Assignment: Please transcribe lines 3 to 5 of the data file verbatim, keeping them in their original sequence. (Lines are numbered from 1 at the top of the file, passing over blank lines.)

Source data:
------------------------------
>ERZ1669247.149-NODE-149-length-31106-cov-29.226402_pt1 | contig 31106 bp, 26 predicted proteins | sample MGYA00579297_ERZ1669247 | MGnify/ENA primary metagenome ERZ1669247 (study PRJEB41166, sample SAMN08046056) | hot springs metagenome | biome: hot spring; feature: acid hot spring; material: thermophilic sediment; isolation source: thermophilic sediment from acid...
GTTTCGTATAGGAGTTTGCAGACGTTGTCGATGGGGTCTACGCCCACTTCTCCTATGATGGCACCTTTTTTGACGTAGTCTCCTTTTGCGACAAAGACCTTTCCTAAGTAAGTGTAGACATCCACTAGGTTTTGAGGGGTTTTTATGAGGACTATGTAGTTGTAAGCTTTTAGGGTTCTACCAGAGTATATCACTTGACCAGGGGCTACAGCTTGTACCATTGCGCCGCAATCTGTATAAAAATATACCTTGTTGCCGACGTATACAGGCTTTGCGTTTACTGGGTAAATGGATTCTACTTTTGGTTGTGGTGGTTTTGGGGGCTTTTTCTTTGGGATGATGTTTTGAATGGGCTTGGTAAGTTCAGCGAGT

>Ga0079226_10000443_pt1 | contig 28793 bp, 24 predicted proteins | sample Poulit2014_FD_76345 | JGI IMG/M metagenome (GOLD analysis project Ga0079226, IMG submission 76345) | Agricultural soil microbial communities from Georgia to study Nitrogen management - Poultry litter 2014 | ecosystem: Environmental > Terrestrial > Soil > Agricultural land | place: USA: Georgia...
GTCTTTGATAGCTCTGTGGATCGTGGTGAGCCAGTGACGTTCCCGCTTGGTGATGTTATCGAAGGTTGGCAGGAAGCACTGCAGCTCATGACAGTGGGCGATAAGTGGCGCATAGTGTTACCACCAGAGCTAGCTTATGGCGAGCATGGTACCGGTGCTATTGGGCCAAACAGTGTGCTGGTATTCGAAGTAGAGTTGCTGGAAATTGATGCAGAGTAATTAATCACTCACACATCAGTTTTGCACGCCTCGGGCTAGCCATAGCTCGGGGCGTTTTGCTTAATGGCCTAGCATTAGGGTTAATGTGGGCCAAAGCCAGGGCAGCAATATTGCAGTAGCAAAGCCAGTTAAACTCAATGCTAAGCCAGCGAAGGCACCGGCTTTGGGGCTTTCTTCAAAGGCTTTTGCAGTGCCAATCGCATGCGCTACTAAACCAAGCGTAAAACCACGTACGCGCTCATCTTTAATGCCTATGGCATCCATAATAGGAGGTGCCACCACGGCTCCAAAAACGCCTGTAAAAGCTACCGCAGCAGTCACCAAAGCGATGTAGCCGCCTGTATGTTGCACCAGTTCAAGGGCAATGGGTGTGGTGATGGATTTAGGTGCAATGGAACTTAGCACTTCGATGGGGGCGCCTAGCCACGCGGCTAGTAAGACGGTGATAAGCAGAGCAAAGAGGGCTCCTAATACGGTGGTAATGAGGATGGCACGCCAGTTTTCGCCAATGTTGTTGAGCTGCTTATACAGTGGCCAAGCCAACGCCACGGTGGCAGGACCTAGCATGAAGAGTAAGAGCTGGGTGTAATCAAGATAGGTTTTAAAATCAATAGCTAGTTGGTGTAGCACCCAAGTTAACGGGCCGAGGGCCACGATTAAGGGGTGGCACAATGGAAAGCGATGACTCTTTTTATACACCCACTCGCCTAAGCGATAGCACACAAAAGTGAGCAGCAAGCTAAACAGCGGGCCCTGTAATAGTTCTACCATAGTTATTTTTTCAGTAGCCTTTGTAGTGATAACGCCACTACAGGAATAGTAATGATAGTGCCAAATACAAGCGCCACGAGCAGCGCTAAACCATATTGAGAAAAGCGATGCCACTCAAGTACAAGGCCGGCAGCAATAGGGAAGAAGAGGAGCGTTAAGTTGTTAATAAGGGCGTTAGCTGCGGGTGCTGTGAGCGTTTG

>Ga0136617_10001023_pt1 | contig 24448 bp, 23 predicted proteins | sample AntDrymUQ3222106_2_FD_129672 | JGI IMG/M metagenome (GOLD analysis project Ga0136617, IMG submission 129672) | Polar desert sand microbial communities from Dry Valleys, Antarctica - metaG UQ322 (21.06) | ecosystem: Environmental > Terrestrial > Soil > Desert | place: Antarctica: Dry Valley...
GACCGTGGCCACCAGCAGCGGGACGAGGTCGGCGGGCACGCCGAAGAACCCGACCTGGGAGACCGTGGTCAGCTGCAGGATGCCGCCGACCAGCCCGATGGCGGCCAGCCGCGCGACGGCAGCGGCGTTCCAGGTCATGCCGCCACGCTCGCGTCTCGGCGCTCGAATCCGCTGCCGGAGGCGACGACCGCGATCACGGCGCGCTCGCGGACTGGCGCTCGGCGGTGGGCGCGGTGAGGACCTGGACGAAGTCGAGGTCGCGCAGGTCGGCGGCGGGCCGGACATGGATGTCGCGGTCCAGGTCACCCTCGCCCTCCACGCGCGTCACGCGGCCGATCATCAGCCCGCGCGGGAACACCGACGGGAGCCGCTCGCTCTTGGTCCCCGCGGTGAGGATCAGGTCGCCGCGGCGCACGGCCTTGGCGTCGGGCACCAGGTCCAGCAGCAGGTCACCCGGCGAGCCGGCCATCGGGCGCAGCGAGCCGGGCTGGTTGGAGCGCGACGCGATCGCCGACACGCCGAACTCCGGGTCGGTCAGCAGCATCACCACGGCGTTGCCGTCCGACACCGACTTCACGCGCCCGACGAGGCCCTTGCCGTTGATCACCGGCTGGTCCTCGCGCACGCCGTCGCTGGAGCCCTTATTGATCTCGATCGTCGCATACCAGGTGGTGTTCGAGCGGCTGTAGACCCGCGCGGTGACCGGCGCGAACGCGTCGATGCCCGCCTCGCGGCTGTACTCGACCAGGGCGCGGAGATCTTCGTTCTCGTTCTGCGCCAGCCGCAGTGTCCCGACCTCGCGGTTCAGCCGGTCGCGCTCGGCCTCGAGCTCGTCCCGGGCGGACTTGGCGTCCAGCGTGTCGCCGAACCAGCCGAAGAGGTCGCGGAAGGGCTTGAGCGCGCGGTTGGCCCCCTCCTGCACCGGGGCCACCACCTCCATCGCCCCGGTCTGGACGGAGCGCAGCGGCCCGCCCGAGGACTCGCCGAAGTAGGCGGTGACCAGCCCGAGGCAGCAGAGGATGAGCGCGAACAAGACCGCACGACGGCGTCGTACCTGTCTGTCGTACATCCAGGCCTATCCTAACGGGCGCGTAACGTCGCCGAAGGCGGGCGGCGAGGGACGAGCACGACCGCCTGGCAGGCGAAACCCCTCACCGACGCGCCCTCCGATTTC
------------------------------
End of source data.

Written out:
>Ga0079226_10000443_pt1 | contig 28793 bp, 24 predicted proteins | sample Poulit2014_FD_76345 | JGI IMG/M metagenome (GOLD analysis project Ga0079226, IMG submission 76345) | Agricultural soil microbial communities from Georgia to study Nitrogen management - Poultry litter 2014 | ecosystem: Environmental > Terrestrial > Soil > Agricultural land | place: USA: Georgia...
GTCTTTGATAGCTCTGTGGATCGTGGTGAGCCAGTGACGTTCCCGCTTGGTGATGTTATCGAAGGTTGGCAGGAAGCACTGCAGCTCATGACAGTGGGCGATAAGTGGCGCATAGTGTTACCACCAGAGCTAGCTTATGGCGAGCATGGTACCGGTGCTATTGGGCCAAACAGTGTGCTGGTATTCGAAGTAGAGTTGCTGGAAATTGATGCAGAGTAATTAATCACTCACACATCAGTTTTGCACGCCTCGGGCTAGCCATAGCTCGGGGCGTTTTGCTTAATGGCCTAGCATTAGGGTTAATGTGGGCCAAAGCCAGGGCAGCAATATTGCAGTAGCAAAGCCAGTTAAACTCAATGCTAAGCCAGCGAAGGCACCGGCTTTGGGGCTTTCTTCAAAGGCTTTTGCAGTGCCAATCGCATGCGCTACTAAACCAAGCGTAAAACCACGTACGCGCTCATCTTTAATGCCTATGGCATCCATAATAGGAGGTGCCACCACGGCTCCAAAAACGCCTGTAAAAGCTACCGCAGCAGTCACCAAAGCGATGTAGCCGCCTGTATGTTGCACCAGTTCAAGGGCAATGGGTGTGGTGATGGATTTAGGTGCAATGGAACTTAGCACTTCGATGGGGGCGCCTAGCCACGCGGCTAGTAAGACGGTGATAAGCAGAGCAAAGAGGGCTCCTAATACGGTGGTAATGAGGATGGCACGCCAGTTTTCGCCAATGTTGTTGAGCTGCTTATACAGTGGCCAAGCCAACGCCACGGTGGCAGGACCTAGCATGAAGAGTAAGAGCTGGGTGTAATCAAGATAGGTTTTAAAATCAATAGCTAGTTGGTGTAGCACCCAAGTTAACGGGCCGAGGGCCACGATTAAGGGGTGGCACAATGGAAAGCGATGACTCTTTTTATACACCCACTCGCCTAAGCGATAGCACACAAAAGTGAGCAGCAAGCTAAACAGCGGGCCCTGTAATAGTTCTACCATAGTTATTTTTTCAGTAGCCTTTGTAGTGATAACGCCACTACAGGAATAGTAATGATAGTGCCAAATACAAGCGCCACGAGCAGCGCTAAACCATATTGAGAAAAGCGATGCCACTCAAGTACAAGGCCGGCAGCAATAGGGAAGAAGAGGAGCGTTAAGTTGTTAATAAGGGCGTTAGCTGCGGGTGCTGTGAGCGTTTG

>Ga0136617_10001023_pt1 | contig 24448 bp, 23 predicted proteins | sample AntDrymUQ3222106_2_FD_129672 | JGI IMG/M metagenome (GOLD analysis project Ga0136617, IMG submission 129672) | Polar desert sand microbial communities from Dry Valleys, Antarctica - metaG UQ322 (21.06) | ecosystem: Environmental > Terrestrial > Soil > Desert | place: Antarctica: Dry Valley...